BANGKOK (Thomson Reuters Foundation) – A $100 million fund launched by two U.S. organisations on Tuesday aims to make people in disaster-prone regions of Asia and Africa better able to cope with natural disasters and crises, so that they can get their lives and economies back on track more quickly and effectively.
The Global Resilience Partnership (GRP) set up by the U.S. Agency for International Development (USAID) and the Rockefeller Foundation will focus on South and Southeast Asia, the Sahel and the Horn of Africa, where typhoons, floods, earthquakes and drought destroy lives and jobs and hamper development.
Scientists say climate change could bring more frequent and more intense weather-related disasters. If communities become more resilient, disaster recovery and relief efforts will cost less, and people will be able to reduce the disruption to lives and jobs and avoid falling into destitution.
“Both USAID and the Rockefeller Foundation see resilience as a vital framework to help alleviate poverty, promote more sustainable development and lessen the impacts of disasters,” said Michael Yates, director of the USAID regional mission in Asia.
Multi-sector teams and organisations need to submit proposals by November on how to make communities in the three focus regions more resilient to disasters, food insecurity and the effects of climate change. Teams going through to the next round will be announced in January.
It is not yet clear how many winners there will be, but USAID and the Rockefeller Foundation say the best teams will receive funding to put their ideas into action.
“It’s going to be a competitive process and we’re very anxious to bring in ideas that are innovative and creative and have strong likelihood for scale-up,” said Yates.
SHOCKS GETTING WORSE
The two organisations say $100 million is just an initial investment and they are talking to groups from both private and development sectors who may put in more funds or provide technical support.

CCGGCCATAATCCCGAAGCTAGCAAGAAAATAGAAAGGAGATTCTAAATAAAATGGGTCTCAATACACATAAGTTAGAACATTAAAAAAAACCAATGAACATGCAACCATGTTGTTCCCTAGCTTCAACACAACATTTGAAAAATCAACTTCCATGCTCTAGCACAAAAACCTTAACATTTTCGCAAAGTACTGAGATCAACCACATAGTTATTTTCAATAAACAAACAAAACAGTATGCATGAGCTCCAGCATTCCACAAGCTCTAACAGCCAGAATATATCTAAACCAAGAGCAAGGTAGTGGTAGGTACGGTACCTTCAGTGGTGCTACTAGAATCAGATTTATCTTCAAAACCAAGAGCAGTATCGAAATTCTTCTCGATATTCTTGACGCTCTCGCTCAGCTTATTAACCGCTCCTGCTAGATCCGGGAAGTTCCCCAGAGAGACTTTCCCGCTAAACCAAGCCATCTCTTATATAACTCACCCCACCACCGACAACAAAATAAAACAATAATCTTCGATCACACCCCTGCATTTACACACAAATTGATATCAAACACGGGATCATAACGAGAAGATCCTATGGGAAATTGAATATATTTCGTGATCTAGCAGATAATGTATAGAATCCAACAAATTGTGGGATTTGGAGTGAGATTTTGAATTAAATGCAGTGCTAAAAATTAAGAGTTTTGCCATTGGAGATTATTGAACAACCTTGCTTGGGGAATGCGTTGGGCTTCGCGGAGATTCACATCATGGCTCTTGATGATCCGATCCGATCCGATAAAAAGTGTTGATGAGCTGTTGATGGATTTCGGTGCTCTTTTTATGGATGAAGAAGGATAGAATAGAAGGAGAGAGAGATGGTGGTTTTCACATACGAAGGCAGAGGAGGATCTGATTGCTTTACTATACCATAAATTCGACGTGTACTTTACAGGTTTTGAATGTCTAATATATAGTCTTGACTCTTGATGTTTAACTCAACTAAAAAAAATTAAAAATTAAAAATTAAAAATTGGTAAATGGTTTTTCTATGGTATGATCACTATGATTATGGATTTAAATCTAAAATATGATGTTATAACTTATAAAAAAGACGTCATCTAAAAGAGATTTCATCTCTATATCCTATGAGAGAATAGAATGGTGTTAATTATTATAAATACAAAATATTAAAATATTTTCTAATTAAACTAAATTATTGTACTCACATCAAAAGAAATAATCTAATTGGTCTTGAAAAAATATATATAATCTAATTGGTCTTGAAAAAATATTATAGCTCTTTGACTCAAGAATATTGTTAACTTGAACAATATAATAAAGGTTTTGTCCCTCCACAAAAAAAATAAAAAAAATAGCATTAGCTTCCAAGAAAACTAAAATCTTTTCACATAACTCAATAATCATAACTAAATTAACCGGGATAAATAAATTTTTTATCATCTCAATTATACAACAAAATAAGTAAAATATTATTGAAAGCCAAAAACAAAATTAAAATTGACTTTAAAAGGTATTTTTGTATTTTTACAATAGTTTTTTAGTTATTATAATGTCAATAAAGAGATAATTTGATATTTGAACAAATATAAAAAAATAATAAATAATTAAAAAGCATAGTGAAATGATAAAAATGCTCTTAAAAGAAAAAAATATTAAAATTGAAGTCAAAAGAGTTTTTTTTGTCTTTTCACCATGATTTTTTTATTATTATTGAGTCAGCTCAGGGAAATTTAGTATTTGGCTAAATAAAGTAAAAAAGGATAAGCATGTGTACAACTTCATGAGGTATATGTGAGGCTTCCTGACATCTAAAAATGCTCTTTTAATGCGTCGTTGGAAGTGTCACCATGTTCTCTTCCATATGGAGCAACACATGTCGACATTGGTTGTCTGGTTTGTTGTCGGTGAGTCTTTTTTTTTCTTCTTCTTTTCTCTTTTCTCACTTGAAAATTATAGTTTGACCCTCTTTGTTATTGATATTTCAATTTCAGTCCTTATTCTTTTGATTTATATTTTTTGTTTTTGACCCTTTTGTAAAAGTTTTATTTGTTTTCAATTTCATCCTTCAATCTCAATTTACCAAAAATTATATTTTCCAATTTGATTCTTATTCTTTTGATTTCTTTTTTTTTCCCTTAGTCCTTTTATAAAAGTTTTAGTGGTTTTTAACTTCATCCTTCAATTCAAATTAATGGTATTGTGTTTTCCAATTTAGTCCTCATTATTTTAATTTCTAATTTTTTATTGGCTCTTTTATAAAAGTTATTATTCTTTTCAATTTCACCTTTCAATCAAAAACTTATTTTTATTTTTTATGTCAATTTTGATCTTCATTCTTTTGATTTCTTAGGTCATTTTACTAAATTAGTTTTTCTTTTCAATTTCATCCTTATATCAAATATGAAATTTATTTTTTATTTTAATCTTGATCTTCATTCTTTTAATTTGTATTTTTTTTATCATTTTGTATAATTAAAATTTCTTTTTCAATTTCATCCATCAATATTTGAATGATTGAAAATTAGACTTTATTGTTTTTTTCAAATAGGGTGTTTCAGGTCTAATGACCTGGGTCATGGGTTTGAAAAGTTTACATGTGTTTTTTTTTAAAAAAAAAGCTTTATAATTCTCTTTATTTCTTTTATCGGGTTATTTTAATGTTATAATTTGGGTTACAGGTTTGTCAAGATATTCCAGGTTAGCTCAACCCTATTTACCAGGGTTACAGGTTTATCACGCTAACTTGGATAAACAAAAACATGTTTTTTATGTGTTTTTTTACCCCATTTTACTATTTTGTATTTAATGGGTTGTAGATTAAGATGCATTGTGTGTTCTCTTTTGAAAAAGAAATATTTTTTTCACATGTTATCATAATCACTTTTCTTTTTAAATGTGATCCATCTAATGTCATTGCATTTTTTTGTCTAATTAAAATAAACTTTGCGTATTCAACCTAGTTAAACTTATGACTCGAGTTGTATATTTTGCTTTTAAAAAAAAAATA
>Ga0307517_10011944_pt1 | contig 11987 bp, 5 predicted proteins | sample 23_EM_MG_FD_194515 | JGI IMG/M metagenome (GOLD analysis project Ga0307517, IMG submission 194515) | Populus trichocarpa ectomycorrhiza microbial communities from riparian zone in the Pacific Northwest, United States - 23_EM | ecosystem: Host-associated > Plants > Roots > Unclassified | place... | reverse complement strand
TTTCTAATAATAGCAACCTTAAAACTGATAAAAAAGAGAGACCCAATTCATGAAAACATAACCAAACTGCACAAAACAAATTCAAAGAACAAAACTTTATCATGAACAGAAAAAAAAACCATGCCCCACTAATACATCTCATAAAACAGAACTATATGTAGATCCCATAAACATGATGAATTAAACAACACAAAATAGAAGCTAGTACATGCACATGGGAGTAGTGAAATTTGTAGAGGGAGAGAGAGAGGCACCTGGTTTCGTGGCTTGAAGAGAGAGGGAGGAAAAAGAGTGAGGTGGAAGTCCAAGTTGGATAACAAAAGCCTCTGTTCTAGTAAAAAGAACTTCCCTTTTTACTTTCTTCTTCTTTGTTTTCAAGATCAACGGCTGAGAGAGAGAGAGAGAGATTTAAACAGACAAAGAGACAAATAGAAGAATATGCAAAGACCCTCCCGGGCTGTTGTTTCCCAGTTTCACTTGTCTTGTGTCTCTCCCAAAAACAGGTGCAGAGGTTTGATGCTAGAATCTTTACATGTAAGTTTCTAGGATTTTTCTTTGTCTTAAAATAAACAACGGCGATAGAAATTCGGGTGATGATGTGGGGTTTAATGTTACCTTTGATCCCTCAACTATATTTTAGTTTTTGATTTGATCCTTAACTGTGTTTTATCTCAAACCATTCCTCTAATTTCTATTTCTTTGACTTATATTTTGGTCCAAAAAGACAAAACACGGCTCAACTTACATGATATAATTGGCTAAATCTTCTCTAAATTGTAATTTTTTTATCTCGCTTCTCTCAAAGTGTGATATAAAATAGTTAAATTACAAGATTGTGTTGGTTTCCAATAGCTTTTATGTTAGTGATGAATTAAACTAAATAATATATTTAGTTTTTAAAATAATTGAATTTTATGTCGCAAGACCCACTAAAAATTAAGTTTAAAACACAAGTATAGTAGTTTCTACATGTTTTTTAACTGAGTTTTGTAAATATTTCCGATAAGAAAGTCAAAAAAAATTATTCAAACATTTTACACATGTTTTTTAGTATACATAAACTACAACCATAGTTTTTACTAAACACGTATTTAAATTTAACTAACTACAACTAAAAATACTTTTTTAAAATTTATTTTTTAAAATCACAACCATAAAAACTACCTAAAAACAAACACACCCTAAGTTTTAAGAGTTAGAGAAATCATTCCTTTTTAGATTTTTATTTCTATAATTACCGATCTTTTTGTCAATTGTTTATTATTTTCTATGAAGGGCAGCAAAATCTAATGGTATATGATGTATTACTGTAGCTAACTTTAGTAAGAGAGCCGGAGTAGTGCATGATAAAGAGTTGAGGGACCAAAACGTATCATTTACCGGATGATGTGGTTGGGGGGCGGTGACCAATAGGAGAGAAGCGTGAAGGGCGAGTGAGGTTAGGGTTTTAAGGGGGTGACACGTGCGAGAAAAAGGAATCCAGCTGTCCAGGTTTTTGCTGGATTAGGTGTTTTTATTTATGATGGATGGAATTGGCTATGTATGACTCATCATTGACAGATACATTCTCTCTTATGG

In addition to the Resilience Challenge, the GRP will look at developing flexible financing, predictive analytics and technologies such as crowd-sourced data collection, vulnerability and crisis mapping, and early warning systems.
“In Bangladesh, rising sea levels threaten to drown one-fifth of the country’s land mass where 18 million people now reside. In Nepal, over 2 million people live on potentially hazardous fault lines,” said Yates.
“According to the World Bank, $1 out of every $3 in development funding is lost as a result of recurring crises, and over the last 30 years that has added up to a total of $3.8 trillion,” he added.
Ashvin Dayal, the Rockefeller Foundation’s associate vice president and managing director in Asia, said the Fund hoped to better integrate humanitarian and development approaches, encourage cross-sector collaboration, and involve new, non-traditional partners such as the private sector in efforts to make communities more resilient.
“We face a new reality where disasters and shocks are coming faster and harder, throwing vulnerable populations into crisis year after year,” he said.
“The work of USAID and (Rockefeller Foundation) in some of the world’s most vulnerable regions shows that building resilience reduces the likelihood that stresses or sudden disruptions turn into a disaster,” he added.
(Editing by Tim Pearce; firstname.lastname@example.org)